UCL Urban Laboratory News
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UCL proposals for a Newham campus
UCL Estates Division are preparing a feasibility study for UCL's bid to develop a campus in Stratford and an academic team is working on strategy. The site is within the Greater Carpenters Neighbourhood, east of the Olympic Park. The proposals are expected to be considered by the Mayor and the Cabinet of Newham in mid-2012 and a decision made by them and by UCL on whether to proceed to a next stage.
Professor Alan Penn, Dean of UCL's Bartlett Faculty of the Built Environment, and a member of the UCL feasibility team of academics, has recently issued a statement on the plans. Professor Penn is encouraging colleagues with relevant expertise to help "ensure that UCL fully engages with local communities". He has also put forward the possibility of UCL developing "new kinds of education of direct relevance to the communities of East London", with the aim of transforming "UCL’s reach to the local community, as well as the diversity of our student body." Similarly, a recent UCL press release quotes Newham Council saying that they are: “committed to redeveloping the Carpenters Neighbourhood to ensure the delivery of a high quality, educational community for the benefit of existing residents and the wider community. In any negotiations going forward, local residents will not lose out.”
The UCL Urban Laboratory - a cross faculty interdisciplinary centre for research and teaching about cities - welcomes these statements, and the ambition for UCL to enhance Newham's community infrastructure and local economy. Dr Ben Campkin, Director of the Urban Laboratory, comments that "it is vital for UCL's proposals to embody an exemplary approach to regeneration, with the primary aim of benefitting Newham's existing communities. There is a strong tradition of pioneering socially progressive urbanism and rigorous research on London housing at UCL, as represented by Ruth Glass's research on 'gentrification', as well as a wealth of current UCL research on social housing, regeneration and community engagement. The proposals will be strongest if developed outwards from this body of knowledge, and if they respond to work that has been critical of recent regeneration and housing strategies for their failure to benefit lower-income groups".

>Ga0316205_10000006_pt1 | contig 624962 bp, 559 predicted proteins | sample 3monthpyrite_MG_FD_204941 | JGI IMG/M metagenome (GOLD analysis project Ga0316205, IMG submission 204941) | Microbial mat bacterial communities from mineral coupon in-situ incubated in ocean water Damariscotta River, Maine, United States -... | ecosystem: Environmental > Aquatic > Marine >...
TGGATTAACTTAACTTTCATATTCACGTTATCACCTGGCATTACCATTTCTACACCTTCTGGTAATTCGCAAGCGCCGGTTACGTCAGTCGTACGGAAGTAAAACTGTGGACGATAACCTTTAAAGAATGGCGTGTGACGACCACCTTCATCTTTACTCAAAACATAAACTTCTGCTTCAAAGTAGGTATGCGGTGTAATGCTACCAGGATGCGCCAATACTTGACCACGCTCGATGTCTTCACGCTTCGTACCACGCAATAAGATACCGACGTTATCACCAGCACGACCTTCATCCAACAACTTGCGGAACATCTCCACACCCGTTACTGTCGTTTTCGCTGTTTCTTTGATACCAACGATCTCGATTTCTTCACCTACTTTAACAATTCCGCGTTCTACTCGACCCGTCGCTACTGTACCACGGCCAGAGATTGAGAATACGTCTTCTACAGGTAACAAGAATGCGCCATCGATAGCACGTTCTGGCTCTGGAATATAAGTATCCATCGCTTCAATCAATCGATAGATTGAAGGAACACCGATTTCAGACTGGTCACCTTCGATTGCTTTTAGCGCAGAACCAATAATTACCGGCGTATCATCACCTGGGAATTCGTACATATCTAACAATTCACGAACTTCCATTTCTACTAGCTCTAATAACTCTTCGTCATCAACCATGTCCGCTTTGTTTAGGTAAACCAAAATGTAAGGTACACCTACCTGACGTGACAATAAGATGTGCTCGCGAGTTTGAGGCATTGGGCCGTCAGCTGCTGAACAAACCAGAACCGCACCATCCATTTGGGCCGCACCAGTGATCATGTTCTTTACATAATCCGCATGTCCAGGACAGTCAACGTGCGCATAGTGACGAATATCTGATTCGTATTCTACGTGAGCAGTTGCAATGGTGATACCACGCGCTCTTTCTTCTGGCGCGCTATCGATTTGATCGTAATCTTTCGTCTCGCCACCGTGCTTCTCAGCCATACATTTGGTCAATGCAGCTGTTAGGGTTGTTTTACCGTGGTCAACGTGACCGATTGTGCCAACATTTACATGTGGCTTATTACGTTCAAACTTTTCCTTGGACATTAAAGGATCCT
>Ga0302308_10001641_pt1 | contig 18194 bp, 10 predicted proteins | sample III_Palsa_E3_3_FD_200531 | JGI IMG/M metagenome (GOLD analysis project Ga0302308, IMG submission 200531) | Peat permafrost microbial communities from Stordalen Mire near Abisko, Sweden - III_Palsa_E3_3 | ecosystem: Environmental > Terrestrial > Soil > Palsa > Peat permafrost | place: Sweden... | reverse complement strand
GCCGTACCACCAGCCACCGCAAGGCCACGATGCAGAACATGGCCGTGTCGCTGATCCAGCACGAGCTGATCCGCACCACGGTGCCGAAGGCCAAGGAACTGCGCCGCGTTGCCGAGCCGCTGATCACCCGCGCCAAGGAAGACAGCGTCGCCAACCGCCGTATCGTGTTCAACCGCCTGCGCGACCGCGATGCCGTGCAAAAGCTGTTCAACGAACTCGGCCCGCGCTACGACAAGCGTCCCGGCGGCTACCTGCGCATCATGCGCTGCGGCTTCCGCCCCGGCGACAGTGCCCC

Michael Edwards, Senior Lecturer in the Bartlett, member of the Urban Laboratory, and expert on London planning economics and community engagement, has suggested that benefits to the existing community will best be achieved through "in situ training, education and securing more jobs which offer progression; collaboration with local schools and colleges; and ensuring that parts of the site are committed to housing (retained or new) which will be genuinely affordable to existing communities". He argues that it is "only in this way that ‘regeneration' can actually benefit the people in whose name it is done".
Since hearing of the proposals, staff affiliated with the UCL Urban Laboratory have been actively involved in discussions with colleagues across UCL, and particularly UCL's Public Engagement Unit, with a view to enhancing communications with Newham's communities, and ensuring that they are involved in developing UCL's plans, in line with the university's wider public engagement strategy. Drawing residents in all tenure categories and building types within and adjoining the Carpenters' Estate into genuine dialogue about the proposals is clearly vital in order to produce the best possible results.
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